Friday, August 22, 2014

La Maison des bois

1971, France, directed by Maurice Pialat

Pialat's 1971 television series is an immersive, all-encompassing work, set in a small French village during the Great War and using the experiences of a handful of Parisian children sent to live with a rural family as a means to sketch French society of the time. The format is perfectly suited to Pialat's expansive, quietly observational style -- there's ample space for the privileged moment and for scenes to unspool in unhurried fashion, whether it's the lazy Renoir-esque summer picnic (with it's comedy interstices) or the tableau of weary, homesick soldiers passing through. Pialat finds ways to insert all of the key elements of wartime village life -- the home guard, the church, the school, even the local aristocracy. It's only when the film leaves the rural setting that it stumbles: the seventh and final episode seems awkwardly tagged on, undercutting the poignancy of what came before. I've read online that Pialat himself didn't like the episode, though can't find a source for that; whatever the reasons, it feels like the work of another, with far less of the subtlety that makes the remainder of the work so compelling.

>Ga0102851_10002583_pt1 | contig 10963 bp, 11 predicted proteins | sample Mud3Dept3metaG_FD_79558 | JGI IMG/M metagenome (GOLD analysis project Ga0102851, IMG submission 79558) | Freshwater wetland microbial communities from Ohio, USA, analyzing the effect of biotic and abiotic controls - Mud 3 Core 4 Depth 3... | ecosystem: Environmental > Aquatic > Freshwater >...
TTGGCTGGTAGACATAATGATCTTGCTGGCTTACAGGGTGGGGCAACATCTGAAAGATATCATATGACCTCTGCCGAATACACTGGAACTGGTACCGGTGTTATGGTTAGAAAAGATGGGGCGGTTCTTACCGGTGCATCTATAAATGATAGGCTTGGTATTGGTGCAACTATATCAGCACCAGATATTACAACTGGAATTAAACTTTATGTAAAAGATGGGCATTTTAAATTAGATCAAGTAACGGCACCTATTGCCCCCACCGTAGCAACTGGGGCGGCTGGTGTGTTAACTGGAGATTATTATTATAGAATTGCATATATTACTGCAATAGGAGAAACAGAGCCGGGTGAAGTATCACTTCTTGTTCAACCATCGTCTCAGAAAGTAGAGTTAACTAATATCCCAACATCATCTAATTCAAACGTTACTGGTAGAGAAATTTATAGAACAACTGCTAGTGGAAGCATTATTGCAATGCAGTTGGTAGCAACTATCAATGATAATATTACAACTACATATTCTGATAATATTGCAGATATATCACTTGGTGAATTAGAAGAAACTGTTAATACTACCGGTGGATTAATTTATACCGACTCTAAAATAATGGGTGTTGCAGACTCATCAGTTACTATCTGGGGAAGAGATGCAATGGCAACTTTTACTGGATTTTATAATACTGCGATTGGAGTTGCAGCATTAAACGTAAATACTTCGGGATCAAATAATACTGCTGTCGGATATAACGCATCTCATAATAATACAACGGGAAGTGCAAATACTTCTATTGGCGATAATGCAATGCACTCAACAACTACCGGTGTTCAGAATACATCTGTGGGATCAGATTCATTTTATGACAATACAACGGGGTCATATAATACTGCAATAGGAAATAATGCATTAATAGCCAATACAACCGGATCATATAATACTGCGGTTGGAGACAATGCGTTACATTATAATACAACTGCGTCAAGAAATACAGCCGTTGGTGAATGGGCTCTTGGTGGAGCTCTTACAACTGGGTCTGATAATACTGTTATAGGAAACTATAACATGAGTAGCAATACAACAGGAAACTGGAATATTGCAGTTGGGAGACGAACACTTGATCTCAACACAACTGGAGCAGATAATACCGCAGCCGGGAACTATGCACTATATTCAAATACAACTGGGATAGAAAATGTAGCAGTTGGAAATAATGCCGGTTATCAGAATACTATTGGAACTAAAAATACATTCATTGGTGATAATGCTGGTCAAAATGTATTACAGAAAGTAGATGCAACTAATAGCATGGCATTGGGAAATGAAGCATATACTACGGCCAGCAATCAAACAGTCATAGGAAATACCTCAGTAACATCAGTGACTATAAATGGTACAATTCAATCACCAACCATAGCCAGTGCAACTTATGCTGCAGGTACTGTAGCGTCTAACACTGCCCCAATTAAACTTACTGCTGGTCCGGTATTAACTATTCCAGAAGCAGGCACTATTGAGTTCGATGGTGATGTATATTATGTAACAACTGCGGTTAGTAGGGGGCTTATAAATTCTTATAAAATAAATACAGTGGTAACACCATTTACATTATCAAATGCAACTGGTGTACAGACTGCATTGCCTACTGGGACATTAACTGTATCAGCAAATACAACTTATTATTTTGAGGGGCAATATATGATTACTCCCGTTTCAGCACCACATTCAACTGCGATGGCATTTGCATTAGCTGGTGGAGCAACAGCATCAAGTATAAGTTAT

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Boston, Massachusetts, United States